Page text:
Episode 72. Can Europe Survive Without Russian Gas?
Decades of interweaving between Europe and the Russian gas industry came crashing down upon Russia's recent invasion of Ukraine, and now Europe has been thrown into a no-win situation. The EU can stand with Ukraine, but it will mean tying an economic anchor around the continent's neck. Is the EU unified enough to travel down more challenging roads or will economic expediency win the day?
Energy Intelligence Research Analyst at Energy Intelligence.
His key focus areas include the energy transition, corporate strategy and competitor intelligence, oil and gas/LNG markets, and aboveground risk.
He previously worked as a Research Associate at the Arab Gulf States Institute in Washington, where he focused on the economies of the Gulf Cooperation Council region, with special attention to national oil companies and domestic energy markets
Professor of Eurasian Studies at the University of Glasgow.
He has a longstanding interest in locating discursively Central Asia’s energy mega projects in multidisciplinary debates on the domestic and international roles played by energy infrastructure.
He is regularly featured in the media as an expert on Central Asian affairs, including in The Economist, the Financial Times, The Guardian, and the Süddeutsche Zeitung.
Global Fellow at the Wilson Center.
He currently work with ProColombia, the Colombian government's trade and investment promotion agency, as the trade advisor for India & the Middle East
He has previously worked as a senior researcher with Gateway House, a Mumbai-based foreign policy think tank.
Part 1: Forming New Connections (7:05)
Colby Connelly provides useful background to the gas market pre-Ukraine invasion, noting the oversupply of the market in 2019 and 2020 stemming from the impacts of COVID-19, before the quicker than expected economic bounceback resulting in Europe drawing heavily from its stockpiles before the events of this year.
Connelly goes on to provide a comprehensive breakdown of why gas is a fundamentally more resource and capital intensive commodity to transport when compared to crude oil, in addition to significantly less gas importers globally, and how that translates into a cycle of supply-side lags that are difficult to respond to quickly and risky investments. These logistic realities anchor Europe to existing pipelines and supply arrangements with countries such as Russia.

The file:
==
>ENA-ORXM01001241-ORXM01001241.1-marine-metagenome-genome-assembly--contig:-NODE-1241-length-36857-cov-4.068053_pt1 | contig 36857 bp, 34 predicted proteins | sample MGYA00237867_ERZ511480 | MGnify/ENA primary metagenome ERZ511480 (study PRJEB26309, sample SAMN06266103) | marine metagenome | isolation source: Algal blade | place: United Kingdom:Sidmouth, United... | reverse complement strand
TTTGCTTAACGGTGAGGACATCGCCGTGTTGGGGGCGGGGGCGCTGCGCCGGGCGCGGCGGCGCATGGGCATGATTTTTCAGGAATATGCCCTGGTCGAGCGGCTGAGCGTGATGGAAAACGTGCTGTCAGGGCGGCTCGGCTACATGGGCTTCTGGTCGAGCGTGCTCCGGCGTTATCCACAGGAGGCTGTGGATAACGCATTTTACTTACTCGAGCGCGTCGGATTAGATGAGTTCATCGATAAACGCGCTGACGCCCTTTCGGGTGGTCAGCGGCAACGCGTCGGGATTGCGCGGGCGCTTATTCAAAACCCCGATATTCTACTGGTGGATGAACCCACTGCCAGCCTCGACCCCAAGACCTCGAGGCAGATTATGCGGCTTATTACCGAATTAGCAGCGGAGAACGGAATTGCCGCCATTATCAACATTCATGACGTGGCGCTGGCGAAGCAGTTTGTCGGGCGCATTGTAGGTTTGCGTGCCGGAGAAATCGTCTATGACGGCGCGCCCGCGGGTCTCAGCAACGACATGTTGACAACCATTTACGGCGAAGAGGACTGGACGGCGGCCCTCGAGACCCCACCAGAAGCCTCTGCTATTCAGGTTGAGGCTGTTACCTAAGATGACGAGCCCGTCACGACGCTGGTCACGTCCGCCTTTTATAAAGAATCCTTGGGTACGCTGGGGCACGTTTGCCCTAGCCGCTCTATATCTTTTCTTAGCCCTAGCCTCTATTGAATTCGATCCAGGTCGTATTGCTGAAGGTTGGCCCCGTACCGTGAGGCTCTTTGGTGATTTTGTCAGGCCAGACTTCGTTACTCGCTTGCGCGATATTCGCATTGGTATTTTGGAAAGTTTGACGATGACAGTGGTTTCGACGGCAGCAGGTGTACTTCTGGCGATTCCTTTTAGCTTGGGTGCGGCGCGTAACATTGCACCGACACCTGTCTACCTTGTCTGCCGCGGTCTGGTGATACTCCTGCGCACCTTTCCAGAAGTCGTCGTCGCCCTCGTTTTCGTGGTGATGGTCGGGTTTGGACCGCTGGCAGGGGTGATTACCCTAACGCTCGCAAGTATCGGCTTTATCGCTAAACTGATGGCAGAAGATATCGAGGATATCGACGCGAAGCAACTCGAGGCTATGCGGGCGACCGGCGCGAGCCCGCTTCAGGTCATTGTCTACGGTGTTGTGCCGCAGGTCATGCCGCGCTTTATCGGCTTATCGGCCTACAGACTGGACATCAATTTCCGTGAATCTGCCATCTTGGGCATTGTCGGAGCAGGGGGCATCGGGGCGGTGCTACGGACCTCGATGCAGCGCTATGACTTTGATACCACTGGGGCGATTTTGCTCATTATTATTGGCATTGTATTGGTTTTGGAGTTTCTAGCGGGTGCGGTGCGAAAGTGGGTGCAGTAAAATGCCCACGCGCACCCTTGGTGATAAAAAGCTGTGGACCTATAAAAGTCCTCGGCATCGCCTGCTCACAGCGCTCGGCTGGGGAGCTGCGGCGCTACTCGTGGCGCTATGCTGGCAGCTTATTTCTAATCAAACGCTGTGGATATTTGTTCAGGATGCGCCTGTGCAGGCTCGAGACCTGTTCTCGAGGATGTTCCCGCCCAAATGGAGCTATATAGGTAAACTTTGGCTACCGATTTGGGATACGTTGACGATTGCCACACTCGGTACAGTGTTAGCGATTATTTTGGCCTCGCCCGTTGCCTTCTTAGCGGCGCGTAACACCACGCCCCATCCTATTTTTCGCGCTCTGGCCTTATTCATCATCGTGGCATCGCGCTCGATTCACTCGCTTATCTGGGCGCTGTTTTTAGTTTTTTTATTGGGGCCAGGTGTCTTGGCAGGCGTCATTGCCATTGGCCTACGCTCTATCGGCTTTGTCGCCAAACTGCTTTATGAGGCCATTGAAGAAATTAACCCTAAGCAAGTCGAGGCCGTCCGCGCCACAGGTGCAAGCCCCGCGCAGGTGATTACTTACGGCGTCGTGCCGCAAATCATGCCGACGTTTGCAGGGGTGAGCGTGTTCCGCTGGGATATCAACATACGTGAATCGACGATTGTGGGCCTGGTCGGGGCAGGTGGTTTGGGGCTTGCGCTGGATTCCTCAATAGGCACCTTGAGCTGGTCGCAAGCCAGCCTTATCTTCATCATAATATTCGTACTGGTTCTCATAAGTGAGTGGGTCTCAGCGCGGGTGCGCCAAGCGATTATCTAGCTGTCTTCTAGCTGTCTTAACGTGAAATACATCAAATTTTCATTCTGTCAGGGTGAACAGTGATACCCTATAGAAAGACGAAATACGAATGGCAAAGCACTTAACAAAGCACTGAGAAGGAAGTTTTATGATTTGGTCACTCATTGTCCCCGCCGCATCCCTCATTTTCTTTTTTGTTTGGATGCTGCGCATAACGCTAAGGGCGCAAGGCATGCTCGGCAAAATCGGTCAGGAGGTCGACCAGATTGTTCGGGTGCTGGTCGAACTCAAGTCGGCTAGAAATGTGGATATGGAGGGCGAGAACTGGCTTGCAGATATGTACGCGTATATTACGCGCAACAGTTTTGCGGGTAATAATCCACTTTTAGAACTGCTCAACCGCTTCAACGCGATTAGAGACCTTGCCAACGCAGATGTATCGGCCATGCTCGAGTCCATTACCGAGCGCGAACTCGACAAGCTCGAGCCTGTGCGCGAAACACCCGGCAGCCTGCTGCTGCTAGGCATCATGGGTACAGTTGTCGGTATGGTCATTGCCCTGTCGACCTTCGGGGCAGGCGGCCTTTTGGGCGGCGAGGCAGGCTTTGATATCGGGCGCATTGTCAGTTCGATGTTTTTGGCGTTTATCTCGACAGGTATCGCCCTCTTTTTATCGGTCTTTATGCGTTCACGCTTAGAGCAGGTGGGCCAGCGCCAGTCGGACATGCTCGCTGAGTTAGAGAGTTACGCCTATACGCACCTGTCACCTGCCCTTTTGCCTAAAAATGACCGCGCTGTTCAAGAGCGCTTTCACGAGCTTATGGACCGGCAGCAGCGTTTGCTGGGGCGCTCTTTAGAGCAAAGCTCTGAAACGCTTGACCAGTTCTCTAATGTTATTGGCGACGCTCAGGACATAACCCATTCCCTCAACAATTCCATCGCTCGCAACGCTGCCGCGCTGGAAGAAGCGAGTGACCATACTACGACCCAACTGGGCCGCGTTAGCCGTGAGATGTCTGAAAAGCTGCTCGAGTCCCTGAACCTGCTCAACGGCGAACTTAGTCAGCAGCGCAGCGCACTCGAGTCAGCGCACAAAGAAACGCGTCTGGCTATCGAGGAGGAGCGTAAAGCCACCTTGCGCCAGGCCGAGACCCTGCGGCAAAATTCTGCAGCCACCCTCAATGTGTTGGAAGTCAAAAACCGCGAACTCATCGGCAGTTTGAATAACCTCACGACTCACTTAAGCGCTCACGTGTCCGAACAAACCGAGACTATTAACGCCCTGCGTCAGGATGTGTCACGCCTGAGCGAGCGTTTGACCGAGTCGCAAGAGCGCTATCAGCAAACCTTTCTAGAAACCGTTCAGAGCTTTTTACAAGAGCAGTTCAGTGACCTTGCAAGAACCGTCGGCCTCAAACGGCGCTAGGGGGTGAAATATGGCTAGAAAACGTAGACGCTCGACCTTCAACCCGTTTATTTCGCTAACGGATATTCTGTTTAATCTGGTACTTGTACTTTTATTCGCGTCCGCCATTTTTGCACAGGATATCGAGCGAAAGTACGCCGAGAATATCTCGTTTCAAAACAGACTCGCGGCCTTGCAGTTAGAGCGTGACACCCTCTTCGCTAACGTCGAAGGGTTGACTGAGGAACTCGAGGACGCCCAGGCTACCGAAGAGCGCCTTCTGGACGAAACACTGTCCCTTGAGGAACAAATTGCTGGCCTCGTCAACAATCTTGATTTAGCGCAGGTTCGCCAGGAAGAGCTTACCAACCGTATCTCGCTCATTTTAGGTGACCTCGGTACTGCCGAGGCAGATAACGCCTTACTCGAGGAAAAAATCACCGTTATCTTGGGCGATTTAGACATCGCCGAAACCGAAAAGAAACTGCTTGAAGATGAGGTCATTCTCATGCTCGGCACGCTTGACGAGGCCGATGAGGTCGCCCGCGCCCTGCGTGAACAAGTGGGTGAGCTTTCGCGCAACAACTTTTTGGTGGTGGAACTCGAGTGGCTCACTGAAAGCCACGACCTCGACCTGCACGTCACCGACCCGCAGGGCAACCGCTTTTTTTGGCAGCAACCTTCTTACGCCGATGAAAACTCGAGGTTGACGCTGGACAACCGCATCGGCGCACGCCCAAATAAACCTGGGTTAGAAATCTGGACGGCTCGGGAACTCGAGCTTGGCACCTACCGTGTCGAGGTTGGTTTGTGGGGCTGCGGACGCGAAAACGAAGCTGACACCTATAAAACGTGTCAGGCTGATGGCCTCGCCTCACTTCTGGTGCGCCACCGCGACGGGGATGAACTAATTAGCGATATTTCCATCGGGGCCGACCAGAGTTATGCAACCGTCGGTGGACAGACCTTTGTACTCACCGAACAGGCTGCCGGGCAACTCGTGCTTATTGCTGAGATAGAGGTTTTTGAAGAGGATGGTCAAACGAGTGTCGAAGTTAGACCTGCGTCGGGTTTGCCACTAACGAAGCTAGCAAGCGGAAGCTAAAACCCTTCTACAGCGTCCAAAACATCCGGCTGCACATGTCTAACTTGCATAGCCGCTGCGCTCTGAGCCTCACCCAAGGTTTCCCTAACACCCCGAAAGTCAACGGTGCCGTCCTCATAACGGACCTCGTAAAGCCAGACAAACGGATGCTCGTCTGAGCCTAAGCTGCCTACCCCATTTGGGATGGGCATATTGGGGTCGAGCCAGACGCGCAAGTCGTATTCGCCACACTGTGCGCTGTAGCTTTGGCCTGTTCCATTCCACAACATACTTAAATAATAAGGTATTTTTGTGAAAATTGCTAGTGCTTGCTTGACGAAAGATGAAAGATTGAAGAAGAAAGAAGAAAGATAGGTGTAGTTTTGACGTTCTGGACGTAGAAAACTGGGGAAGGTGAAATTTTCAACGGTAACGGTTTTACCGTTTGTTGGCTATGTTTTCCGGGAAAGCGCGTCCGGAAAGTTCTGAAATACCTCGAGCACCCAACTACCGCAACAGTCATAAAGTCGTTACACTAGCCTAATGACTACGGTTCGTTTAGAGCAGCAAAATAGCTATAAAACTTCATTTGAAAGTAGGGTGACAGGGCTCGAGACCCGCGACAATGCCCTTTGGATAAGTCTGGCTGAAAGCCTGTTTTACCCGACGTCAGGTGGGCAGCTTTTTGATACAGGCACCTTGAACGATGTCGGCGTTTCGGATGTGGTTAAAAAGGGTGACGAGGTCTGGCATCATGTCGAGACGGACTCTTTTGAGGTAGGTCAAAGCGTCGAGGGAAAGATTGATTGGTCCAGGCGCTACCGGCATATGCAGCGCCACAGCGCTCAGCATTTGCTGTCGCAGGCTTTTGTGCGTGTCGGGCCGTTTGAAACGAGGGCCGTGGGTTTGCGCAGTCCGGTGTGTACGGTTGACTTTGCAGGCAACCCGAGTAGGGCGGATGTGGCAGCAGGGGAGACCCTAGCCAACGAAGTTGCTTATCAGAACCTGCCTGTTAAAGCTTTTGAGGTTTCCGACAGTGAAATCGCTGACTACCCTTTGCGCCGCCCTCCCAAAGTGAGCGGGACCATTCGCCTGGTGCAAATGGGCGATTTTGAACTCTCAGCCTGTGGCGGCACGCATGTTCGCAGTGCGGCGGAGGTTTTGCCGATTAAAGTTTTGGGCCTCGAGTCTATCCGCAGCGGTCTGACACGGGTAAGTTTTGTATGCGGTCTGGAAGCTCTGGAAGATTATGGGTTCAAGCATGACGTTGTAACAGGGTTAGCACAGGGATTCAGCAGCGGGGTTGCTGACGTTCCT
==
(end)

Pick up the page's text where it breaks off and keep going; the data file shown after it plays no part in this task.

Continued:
We interrogate the possibility of the Middle East region, with major LNG investments both online now and coming soon, ever being able to feasibly compete with or replace Russia, with its pipelines providing significant structural advantages, in the European market.
Part 2: Paying the Piper (27:26)
Luca Anceschi picks up the thread and takes us through how the gas and energy markets across Eurasia have changed since February, including European nations seeking alternative gas suppliers in the medium term, and the strong and enduring demand for Russian oil and gas on the continent.
We explore the tension between the European Union's carbon emission transition targets and the importance of gas as the middle step between switching off dirtier fossil fuels such as coal and moving towards further renewable integration. We try to assess how deliberate Russia's manoeuvres were in creating this reliance on Russian gas for the foreseeable future.
Anceschi discusses the gas reserves of the Central Asian states being under utilised due to being landlocked, reducing the potential export opportunities, before speculating about the potential for China and East Asia replacing the demand lost from Europe in the longer term.
With the threat of winter approaching, we discuss how the resolve of gas reliant nations will be affected by the possibility of re-engaging Russia to deliver stable, cheaper gas to their citizens.
Part 3: Searching for Second Best (49:42)
Hari Seshasayee talks about the flow on effects of the crisis, including rising commodity and food prices, and the gap that Russia leaving the global market would have globally.
He discusses some of the alternative market suppliers for gas in the medium term and how the geopolitical landscape will steer states towards and away from these alternatives, before also noting that European Union harmony will be tested this winter and that we may see a splintering of the approach to Russian gas.
Seshasayee askes the question about how effective sanctions have been and will continue to be, if Russia is not suffering from reduced demand for gas but Europe and Asian markets are suffering with higher prices and less availability. We discuss the potential for a 'solution' being declared by buying Central Asian gas that in reality may be majority Russian in all but name.
We conclude with a discussion around the upcoming factors that will determine how Europe will navigate the coming months, including the higher prices of 2022.
The Red Line's Gas Diplomacy Reading List:
We’ve compiled a list of further reading to better understand the geopolitics of energy security.
The Quest: Energy, Security, and the Remaking of the Modern World
Natural Gas: An Instrument of Russian State Power
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This episode is dedicated to Patreon member Ward Brooks.